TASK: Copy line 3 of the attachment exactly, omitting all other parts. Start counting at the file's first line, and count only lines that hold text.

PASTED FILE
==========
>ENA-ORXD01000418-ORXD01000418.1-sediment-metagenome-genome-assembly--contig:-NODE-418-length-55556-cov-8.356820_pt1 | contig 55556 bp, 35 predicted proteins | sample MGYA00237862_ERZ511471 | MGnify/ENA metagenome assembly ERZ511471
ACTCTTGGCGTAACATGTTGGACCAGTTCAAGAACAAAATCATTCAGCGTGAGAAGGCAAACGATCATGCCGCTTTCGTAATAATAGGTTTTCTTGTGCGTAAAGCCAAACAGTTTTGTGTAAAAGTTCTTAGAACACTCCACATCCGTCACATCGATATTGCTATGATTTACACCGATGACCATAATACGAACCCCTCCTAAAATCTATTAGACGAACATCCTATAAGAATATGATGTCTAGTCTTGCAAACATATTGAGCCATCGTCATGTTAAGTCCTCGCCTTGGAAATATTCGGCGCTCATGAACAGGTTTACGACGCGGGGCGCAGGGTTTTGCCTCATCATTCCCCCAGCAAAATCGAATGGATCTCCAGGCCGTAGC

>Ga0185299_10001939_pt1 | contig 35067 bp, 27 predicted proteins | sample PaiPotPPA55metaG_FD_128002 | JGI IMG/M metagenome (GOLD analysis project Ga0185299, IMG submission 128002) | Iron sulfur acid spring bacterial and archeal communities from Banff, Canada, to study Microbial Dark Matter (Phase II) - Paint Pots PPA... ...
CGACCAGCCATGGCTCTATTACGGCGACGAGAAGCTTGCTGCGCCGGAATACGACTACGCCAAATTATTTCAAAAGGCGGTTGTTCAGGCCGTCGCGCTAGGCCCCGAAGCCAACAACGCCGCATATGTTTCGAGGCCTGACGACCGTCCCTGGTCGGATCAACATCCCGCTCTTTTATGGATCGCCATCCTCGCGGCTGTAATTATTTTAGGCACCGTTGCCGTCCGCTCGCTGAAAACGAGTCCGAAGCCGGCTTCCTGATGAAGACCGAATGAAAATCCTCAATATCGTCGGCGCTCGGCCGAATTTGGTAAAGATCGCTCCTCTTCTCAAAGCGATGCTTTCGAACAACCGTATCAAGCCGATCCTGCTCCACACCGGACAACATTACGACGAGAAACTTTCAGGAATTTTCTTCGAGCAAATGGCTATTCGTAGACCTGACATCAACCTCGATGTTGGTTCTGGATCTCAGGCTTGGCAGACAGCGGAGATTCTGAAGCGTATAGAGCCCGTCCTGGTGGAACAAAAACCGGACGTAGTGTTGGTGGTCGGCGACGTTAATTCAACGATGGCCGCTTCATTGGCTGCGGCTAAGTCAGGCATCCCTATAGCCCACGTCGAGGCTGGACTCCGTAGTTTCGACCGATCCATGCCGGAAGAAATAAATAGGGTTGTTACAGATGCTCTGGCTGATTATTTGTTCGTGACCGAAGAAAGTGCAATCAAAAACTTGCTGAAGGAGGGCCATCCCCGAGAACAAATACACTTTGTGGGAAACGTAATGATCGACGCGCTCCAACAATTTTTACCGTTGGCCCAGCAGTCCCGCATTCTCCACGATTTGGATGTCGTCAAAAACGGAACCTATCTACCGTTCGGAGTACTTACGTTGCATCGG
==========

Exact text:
>Ga0185299_10001939_pt1 | contig 35067 bp, 27 predicted proteins | sample PaiPotPPA55metaG_FD_128002 | JGI IMG/M metagenome (GOLD analysis project Ga0185299, IMG submission 128002) | Iron sulfur acid spring bacterial and archeal communities from Banff, Canada, to study Microbial Dark Matter (Phase II) - Paint Pots PPA... ...